July 30, 2013
Someone asked me about how to resolve the biblical command to “Honor thy father and mother” (Ex. 20:12) with the fact that these people may have had huge and damaging flaws. I suggested googling the phrase “honoring your parents” for some insight. Below are some links I found helpful.
But as I told her, one aspect of honoring flawed parents is to understand that the best (or even only) way you might be able to honor them is from a distance, emotionally and physically. You can give yourself permission to do that.
To give them honor means showing (not necessarily feeling) respect, letting them know you are listening and considering what they say. (And it does not necessarily mean following through!) To give them honor means being civil and kind in your dealings with them. It does not mean trusting them. It does not mean placing yourself in harm’s way. It means forgiving them, so that you are not carrying and paying for the emotional baggage of their treatment of you. And please remember that forgiveness is given, but trust is earned, so it’s entirely possible that you can release the woundings you sustained from them without ever, ever trusting them with your heart, because they don’t deserve your trust.
Honoring flawed parents means you have healthy boundaries so that you know where you end and they begin. It means you learn how to protect yourself so that they can’t steamroll over you; it also means you have realistic expectations about what they can and cannot give you or do for/to you. (You may need some help adjusting your expectations.) For instance, in our family there is a family member who has never, ever said the words “thank you.” I mean, not even if you pass the salt, or do something they specifically asked! (I think this qualifies as “flawed,” don’t you?) It is unrealistic to expect that to change. It is an exercise in futility to expect anything different than a lifelong pattern of non-communication. Honoring this person means letting go of the futile hope to ever hear something as simple as “thank you,” much less the more profound “I’m proud of you” or even “I love you”! Honoring this person means letting go of unrealistic expectations so we don’t set ourselves up for continued disappointment and heartache. (An excellent book is Boundaries by Drs. John Townsend and Henry Cloud, and I taught a 7-week study on this book which is available here on Bible.org.)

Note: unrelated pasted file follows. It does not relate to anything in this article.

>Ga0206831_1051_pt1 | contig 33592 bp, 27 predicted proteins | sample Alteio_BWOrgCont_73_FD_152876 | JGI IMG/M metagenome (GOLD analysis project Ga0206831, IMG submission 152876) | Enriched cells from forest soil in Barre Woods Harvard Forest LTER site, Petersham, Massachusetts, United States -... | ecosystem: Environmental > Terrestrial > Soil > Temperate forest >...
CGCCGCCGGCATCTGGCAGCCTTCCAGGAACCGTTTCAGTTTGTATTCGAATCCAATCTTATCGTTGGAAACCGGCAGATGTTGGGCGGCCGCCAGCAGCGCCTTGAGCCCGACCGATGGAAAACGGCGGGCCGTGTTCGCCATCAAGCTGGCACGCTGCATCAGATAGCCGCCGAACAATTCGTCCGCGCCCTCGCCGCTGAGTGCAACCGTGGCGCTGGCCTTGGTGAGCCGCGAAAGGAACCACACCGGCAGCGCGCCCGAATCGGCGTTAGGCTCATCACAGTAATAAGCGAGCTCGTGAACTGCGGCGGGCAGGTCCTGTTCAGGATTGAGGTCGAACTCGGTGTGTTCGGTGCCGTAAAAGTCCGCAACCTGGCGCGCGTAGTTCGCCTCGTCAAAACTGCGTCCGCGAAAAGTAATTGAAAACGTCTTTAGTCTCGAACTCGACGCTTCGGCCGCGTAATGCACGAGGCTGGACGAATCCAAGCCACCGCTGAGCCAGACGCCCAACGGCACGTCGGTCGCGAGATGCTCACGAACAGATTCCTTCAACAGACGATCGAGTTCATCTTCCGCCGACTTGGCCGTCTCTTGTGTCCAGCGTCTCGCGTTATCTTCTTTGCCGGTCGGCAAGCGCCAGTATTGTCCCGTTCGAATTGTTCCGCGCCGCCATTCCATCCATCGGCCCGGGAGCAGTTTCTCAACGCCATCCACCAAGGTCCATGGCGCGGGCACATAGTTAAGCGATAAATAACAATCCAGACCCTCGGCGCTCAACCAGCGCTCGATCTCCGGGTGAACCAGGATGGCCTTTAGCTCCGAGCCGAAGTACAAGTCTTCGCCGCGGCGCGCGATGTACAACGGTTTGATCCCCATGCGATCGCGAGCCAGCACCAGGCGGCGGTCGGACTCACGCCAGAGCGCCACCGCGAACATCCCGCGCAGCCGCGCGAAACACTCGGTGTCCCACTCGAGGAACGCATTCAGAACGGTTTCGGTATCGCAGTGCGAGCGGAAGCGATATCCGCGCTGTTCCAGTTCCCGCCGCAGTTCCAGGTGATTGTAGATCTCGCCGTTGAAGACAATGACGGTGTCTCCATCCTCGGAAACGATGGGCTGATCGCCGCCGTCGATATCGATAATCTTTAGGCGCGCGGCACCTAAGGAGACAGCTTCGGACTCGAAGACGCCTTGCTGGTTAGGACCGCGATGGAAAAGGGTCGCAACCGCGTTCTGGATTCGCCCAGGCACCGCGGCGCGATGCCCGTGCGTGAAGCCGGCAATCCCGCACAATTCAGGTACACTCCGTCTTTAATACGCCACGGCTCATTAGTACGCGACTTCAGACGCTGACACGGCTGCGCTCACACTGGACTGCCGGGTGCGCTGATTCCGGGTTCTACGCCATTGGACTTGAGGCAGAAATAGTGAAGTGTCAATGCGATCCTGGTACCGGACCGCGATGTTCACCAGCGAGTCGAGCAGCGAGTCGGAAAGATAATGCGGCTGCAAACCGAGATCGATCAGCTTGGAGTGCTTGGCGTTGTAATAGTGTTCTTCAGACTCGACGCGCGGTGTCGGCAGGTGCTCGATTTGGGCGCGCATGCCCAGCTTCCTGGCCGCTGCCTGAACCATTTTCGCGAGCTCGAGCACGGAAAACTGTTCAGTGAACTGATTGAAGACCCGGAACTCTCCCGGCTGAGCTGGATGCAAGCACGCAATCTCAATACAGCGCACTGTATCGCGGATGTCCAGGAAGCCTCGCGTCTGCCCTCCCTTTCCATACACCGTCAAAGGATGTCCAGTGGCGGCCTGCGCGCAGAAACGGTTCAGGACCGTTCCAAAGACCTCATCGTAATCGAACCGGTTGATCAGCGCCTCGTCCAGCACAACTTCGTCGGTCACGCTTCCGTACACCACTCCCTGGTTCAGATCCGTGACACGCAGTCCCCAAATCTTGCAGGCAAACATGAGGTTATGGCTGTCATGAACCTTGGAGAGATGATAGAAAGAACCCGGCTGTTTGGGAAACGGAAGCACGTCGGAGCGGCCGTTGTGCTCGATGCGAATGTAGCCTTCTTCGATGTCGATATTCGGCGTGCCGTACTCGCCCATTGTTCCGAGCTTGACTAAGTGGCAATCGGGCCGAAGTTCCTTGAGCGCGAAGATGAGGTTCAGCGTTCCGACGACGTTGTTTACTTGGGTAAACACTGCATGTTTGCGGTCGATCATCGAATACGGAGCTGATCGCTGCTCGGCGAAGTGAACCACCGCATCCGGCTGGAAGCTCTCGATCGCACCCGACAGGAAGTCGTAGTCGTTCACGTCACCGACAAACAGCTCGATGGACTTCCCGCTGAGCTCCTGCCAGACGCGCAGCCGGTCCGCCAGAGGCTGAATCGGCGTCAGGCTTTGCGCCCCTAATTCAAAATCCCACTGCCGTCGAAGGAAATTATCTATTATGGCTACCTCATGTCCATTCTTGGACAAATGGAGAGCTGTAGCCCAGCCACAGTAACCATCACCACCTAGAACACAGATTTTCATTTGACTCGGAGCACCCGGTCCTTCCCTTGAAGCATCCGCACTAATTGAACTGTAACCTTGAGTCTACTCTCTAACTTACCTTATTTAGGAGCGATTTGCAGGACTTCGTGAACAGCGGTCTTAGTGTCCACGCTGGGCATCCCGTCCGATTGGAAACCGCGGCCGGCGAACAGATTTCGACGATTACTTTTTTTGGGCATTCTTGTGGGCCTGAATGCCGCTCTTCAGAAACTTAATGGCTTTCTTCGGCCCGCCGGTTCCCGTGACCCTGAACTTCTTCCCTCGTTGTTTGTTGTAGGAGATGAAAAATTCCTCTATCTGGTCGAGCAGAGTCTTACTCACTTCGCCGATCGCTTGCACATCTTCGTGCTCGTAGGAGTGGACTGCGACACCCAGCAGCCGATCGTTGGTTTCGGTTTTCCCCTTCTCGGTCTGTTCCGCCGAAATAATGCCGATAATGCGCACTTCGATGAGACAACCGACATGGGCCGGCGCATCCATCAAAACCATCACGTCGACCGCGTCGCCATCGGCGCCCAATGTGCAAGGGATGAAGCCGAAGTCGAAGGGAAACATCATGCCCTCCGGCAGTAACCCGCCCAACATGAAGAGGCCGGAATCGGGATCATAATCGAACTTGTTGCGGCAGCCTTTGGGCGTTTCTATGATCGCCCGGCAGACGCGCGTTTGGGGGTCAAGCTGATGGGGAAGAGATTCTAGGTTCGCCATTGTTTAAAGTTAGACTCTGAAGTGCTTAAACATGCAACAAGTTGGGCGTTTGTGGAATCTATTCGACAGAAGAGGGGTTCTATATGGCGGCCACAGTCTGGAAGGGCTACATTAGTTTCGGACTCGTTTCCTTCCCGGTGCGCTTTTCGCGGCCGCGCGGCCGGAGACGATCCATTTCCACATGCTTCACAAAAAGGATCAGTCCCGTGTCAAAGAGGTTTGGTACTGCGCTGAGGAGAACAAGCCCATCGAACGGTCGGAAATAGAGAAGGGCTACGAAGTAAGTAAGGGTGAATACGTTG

Finally, let me share with you the insight of Dallas Willard in The Divine Conspiracy:
“To honor our parents means to be thankful for for their existence and to respect their actual role as givers of life in the sequence of human existence. Of course in order to honor them in this way we need to be thankful for our own existence too. But we also will usually need to have pity on them. For, even if they are good people, it is almost always true that they have been quite wrong in many respects, and possibly still are.
“Commonly those who have experienced great antagonism with their parents are only able to be thankful for their existence and honor them, as they deeply need to, after the parents have grown old. Then it is possible to pity them, to have mercy on them. And that opens the door to honoring them. With a certain sadness, perhaps, but also with joy and peace at least. One of the greatest gifts of The Kingdom Among Us is the healing of the parent-child relation, ‘turning the hearts of fathers to their children and the hearts of children to their fathers’ (Mal. 4:6).”
Honor My Mother And Father? How Should I Treat My Abusive Parents?
What Does It Mean to Honor Your Parents? (in this case, when a parent has dementia)
This blog post originally appeared at blogs.bible.org/tapestry/sue_bohlin/honor_thy_very_flawed_father_and_mother